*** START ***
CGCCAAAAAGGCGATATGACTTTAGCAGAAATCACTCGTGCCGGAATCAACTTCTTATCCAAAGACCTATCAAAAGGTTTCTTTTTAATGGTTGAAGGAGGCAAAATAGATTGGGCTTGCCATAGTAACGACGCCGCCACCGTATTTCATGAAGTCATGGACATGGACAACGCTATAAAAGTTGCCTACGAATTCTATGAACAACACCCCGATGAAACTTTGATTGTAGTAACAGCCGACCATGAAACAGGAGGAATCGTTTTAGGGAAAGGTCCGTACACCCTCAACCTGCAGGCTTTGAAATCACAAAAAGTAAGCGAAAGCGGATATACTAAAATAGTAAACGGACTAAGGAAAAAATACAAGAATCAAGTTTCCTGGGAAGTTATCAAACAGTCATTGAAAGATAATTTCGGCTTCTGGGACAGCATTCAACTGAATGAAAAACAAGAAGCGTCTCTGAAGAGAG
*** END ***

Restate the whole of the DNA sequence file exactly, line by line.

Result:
CGCCAAAAAGGCGATATGACTTTAGCAGAAATCACTCGTGCCGGAATCAACTTCTTATCCAAAGACCTATCAAAAGGTTTCTTTTTAATGGTTGAAGGAGGCAAAATAGATTGGGCTTGCCATAGTAACGACGCCGCCACCGTATTTCATGAAGTCATGGACATGGACAACGCTATAAAAGTTGCCTACGAATTCTATGAACAACACCCCGATGAAACTTTGATTGTAGTAACAGCCGACCATGAAACAGGAGGAATCGTTTTAGGGAAAGGTCCGTACACCCTCAACCTGCAGGCTTTGAAATCACAAAAAGTAAGCGAAAGCGGATATACTAAAATAGTAAACGGACTAAGGAAAAAATACAAGAATCAAGTTTCCTGGGAAGTTATCAAACAGTCATTGAAAGATAATTTCGGCTTCTGGGACAGCATTCAACTGAATGAAAAACAAGAAGCGTCTCTGAAGAGAG